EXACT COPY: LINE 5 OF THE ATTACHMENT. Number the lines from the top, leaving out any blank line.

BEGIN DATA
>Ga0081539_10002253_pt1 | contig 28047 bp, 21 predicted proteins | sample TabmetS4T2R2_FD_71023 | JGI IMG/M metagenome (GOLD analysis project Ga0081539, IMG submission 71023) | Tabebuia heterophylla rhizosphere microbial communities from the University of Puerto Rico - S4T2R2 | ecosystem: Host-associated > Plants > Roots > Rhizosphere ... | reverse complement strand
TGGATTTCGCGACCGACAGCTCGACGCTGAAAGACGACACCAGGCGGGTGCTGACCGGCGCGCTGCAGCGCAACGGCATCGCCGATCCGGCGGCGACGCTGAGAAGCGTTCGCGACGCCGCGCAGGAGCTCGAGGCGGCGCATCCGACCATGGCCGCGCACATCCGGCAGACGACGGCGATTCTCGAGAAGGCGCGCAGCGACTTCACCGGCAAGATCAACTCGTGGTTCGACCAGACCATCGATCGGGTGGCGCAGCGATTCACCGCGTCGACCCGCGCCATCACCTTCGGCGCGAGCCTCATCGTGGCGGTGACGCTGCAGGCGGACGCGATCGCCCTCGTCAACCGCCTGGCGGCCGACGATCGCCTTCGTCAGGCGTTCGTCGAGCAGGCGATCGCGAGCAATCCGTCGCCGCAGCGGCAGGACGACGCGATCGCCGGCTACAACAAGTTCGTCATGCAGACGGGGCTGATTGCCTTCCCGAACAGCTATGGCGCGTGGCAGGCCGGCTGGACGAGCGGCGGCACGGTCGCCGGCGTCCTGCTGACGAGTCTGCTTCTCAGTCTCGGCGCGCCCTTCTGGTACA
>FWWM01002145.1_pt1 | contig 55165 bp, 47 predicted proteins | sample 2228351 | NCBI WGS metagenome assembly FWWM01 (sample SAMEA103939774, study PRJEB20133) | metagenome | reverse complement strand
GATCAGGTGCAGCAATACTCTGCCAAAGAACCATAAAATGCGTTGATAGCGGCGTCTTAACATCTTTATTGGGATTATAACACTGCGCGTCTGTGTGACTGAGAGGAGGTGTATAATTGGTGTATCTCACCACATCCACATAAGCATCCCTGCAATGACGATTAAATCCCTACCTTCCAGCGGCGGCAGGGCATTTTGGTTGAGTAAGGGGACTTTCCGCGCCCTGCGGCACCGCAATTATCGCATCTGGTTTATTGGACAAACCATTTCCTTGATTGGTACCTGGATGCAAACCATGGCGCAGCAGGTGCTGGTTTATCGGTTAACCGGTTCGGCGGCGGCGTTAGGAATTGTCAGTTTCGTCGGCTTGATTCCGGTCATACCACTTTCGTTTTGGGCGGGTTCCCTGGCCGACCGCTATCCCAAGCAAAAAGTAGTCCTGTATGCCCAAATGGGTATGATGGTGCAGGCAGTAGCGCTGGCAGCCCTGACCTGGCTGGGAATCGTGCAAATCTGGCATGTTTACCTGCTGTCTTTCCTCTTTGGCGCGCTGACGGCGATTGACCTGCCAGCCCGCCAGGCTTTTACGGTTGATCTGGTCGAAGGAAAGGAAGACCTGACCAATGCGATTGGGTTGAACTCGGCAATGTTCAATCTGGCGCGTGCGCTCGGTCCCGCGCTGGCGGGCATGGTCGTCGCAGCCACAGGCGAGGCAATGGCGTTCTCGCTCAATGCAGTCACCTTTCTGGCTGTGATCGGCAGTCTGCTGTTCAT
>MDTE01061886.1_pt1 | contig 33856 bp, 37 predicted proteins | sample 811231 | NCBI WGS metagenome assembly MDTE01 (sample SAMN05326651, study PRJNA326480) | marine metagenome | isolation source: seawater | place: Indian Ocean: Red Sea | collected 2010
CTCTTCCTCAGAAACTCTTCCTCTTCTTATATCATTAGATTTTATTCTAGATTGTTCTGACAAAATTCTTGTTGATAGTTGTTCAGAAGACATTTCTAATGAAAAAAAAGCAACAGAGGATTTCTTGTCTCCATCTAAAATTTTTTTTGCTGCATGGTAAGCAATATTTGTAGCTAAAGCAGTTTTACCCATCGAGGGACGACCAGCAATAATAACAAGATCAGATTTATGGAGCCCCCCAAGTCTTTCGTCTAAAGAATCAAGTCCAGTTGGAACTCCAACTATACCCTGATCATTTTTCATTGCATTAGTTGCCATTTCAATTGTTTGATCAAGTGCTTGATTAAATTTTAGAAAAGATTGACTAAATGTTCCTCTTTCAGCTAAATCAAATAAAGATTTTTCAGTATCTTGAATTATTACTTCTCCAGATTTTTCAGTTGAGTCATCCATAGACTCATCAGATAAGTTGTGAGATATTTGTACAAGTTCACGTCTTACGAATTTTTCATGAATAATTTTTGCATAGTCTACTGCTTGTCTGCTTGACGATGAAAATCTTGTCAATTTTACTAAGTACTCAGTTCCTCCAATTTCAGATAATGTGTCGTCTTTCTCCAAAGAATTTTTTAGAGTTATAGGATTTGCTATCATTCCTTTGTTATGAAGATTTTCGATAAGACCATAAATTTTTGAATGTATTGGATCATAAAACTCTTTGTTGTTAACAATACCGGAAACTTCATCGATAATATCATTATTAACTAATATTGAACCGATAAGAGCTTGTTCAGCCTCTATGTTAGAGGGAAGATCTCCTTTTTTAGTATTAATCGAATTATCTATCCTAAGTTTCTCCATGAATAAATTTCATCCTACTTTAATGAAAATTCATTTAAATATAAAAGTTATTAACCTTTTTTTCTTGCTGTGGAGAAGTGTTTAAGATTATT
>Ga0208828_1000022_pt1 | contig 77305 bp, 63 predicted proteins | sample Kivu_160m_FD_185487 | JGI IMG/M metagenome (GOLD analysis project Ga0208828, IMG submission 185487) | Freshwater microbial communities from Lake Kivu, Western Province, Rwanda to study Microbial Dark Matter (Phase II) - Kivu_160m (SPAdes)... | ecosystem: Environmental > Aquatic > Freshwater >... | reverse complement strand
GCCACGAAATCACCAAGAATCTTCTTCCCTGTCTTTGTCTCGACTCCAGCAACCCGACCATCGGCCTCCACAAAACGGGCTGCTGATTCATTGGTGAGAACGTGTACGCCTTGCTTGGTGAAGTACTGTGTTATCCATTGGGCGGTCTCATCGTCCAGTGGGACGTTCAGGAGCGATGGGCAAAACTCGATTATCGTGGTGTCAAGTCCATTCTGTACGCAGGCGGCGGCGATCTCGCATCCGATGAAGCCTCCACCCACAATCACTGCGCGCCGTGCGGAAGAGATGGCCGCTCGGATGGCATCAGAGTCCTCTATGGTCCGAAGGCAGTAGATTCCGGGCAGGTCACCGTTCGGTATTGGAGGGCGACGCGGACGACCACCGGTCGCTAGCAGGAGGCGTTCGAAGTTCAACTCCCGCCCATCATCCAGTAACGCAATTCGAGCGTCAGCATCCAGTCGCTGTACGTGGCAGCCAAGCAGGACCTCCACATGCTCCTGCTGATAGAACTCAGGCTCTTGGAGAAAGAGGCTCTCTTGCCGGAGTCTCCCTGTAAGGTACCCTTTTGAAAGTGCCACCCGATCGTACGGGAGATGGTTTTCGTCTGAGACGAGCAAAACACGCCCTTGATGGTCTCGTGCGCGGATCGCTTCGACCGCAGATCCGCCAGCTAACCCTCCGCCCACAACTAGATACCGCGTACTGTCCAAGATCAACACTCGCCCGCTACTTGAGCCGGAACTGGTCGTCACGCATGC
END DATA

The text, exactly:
>MDTE01061886.1_pt1 | contig 33856 bp, 37 predicted proteins | sample 811231 | NCBI WGS metagenome assembly MDTE01 (sample SAMN05326651, study PRJNA326480) | marine metagenome | isolation source: seawater | place: Indian Ocean: Red Sea | collected 2010